I started by designing a very simple 3D set and camera move in After Effects. It consists of 4 elements and a single camera move that takes place entirely along a single axis:

CALDIC in Front of 333 Ravenswood from Greg Borenstein on Vimeo.

Then, the next task was to extract the position of the virtual camera at every frame into an XML file I could import into Processing. In order to accomplish this I learned Adobe Extendscript, Adobe's programming environment for scripting their apps. Extendscript lets you write JavaScript programs that can access files and settings within any Creative Suite app. It's meant for building automated production pipelines so it has access to every menu item and setting for everything in all the apps. Extendscript provides a DOM-like API for each application, making the process of programming in it very familiar for anyone experienced in javascript programming on the web. For example, here's the diagram of the After Effects Object Model from the After Effects CS3 Scripting Guide:

After a bit of trial and error, I managed to whip up a script that captured the X, Y, and Z position of the active camera for the selected comp at every frame and write that to a file as XML. (Note: this script has hard-coded paths that are customized for my machine, if you wanted to run this script yourself you'd need to edit the path or, better, improve it to prompt the user for where they want to save the file.) Here's the source:

Once I had the XML of the camera positions and a rendered animation, I wrote a Processing sketch that played back the movie while simultaneously sending the Z-position of the camera over serial to an Arduino. Check out the code for that here: 1-Axis Motion Control Move (Processing Sketch). (Note: I tried to do this in Eclipse, but ran into a problem getting Eclipse to find the XMLElement library that's required to decode the XML; I'm sure there's a solution to this, but I wanted to spend my prototyping time on my prototype rather than wrestling with Eclipse so I bailed out and went back to the Processing IDE.) On the other end of that, I wrote very basic Arduino code that simply read a value over serial and moved a servo to the position indicated by that value. (Code here: 1-Axis Motion Control Move (Arduino Sketch)).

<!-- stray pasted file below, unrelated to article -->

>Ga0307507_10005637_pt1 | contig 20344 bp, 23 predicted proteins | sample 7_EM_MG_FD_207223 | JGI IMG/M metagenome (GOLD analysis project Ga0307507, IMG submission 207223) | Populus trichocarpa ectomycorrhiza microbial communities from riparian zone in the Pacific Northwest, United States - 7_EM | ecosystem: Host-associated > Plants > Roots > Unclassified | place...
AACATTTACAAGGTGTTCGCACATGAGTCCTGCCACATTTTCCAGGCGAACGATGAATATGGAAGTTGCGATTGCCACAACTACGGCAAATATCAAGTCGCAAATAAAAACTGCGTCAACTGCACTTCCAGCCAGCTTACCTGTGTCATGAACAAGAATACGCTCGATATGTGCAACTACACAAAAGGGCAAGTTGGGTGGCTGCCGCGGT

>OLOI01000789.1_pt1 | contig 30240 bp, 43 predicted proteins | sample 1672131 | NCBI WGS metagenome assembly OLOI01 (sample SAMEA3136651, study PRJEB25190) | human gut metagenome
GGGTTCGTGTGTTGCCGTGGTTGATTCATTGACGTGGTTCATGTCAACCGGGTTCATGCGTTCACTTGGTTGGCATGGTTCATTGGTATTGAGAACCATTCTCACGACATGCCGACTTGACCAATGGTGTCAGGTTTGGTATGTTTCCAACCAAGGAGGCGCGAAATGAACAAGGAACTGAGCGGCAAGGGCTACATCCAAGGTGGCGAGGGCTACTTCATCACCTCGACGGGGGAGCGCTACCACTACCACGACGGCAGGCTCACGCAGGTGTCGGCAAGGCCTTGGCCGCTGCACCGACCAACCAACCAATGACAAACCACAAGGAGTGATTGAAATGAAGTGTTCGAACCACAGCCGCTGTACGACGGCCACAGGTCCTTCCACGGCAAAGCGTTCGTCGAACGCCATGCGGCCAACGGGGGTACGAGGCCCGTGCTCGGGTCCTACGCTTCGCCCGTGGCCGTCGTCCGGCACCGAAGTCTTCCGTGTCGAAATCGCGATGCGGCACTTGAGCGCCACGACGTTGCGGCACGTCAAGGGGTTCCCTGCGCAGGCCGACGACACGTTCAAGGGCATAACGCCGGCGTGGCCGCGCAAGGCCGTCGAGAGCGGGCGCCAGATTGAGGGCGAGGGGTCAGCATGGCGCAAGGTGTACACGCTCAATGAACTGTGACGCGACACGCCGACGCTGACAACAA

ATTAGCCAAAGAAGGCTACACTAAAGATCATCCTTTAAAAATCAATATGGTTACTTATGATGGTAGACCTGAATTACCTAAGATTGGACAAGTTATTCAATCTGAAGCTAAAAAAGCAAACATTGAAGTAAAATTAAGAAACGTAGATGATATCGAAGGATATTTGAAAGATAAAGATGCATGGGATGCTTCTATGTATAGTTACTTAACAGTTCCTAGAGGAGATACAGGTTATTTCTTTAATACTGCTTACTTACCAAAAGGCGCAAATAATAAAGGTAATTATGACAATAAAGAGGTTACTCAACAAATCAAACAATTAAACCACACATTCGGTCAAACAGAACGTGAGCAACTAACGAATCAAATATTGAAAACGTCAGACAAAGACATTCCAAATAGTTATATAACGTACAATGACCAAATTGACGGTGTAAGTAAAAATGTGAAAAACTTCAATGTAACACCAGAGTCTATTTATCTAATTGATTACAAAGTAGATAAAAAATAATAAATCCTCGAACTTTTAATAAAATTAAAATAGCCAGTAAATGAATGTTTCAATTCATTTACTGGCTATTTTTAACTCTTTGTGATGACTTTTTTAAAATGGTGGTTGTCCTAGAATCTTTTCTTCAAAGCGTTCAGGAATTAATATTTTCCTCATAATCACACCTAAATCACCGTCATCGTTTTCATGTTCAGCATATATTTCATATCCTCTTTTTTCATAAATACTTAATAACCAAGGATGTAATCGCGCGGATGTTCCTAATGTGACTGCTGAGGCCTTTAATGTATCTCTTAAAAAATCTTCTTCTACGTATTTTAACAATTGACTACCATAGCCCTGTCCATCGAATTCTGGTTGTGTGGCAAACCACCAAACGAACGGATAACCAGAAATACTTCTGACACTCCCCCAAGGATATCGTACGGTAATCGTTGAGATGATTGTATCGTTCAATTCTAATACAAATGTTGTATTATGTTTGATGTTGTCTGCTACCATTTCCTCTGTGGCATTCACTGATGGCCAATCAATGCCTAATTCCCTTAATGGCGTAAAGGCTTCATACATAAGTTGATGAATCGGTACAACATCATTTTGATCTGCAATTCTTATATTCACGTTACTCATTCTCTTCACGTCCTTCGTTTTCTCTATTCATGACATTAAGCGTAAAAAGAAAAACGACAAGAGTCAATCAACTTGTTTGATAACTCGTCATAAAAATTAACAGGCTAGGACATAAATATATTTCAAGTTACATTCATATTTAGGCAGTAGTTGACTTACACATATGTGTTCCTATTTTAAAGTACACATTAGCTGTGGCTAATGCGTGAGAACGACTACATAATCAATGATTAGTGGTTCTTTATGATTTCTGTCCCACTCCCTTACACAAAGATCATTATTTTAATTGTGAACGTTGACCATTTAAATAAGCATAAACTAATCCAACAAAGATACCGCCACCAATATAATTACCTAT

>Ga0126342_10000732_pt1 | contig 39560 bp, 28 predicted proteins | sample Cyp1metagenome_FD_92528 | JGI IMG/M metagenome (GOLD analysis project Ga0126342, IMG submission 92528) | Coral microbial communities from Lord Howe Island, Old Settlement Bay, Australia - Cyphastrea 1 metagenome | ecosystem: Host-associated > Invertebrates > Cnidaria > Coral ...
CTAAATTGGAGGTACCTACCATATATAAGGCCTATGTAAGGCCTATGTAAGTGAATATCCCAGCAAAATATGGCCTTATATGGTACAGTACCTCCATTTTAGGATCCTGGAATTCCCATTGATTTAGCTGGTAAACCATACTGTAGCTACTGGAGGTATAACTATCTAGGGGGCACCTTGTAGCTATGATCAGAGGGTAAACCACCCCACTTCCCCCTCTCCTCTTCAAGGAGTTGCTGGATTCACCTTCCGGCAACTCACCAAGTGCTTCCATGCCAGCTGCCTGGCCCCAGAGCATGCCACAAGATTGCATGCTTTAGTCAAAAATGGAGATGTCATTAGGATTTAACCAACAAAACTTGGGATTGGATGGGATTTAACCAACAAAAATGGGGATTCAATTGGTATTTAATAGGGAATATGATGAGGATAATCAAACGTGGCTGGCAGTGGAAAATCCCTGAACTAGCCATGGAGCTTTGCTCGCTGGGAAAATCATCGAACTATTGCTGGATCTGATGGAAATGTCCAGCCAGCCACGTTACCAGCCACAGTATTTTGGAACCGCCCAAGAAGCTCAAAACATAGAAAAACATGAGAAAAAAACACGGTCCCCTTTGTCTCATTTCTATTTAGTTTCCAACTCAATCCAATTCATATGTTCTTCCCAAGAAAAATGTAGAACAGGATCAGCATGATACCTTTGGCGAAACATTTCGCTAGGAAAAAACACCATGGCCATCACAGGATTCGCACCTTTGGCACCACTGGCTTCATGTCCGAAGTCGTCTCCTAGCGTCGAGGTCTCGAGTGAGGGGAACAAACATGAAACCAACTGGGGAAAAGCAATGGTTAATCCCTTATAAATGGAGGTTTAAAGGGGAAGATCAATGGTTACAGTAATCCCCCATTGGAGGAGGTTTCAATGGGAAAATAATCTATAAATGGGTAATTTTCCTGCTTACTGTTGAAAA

The result of all of these fiddly pieces was a servo that moved in sync with my After Effects animation:

A few notes about this video. First of all, even though the servo is moving from right to left in this demo, imagine that it's carrying a camera forward towards some subject that would fit in the environment being represented in the animation when the match move was composited. Second, the mechanism that is converting the servo's rotation into linear motion is called a scotch yoke and I'll have a full post about it and its construction soon. And finally, there's a bit of a glitch at the beginning where the servo doesn't start moving when the video does and then suddenly jumps into position after which it keeps up. This (and the slightly glitchy video playback) are issue with my Processing script that I'll be improving in the next week or so.

So, at this point, I've got the beginnings of a motion control system that could produce a reproducible match move with a physical camera that corresponds perfectly with a digitally animated shot. Stay tuned for more on the mechanical portion, the compositing, and the actual aesthetic ideas I'm trying to explore with this work.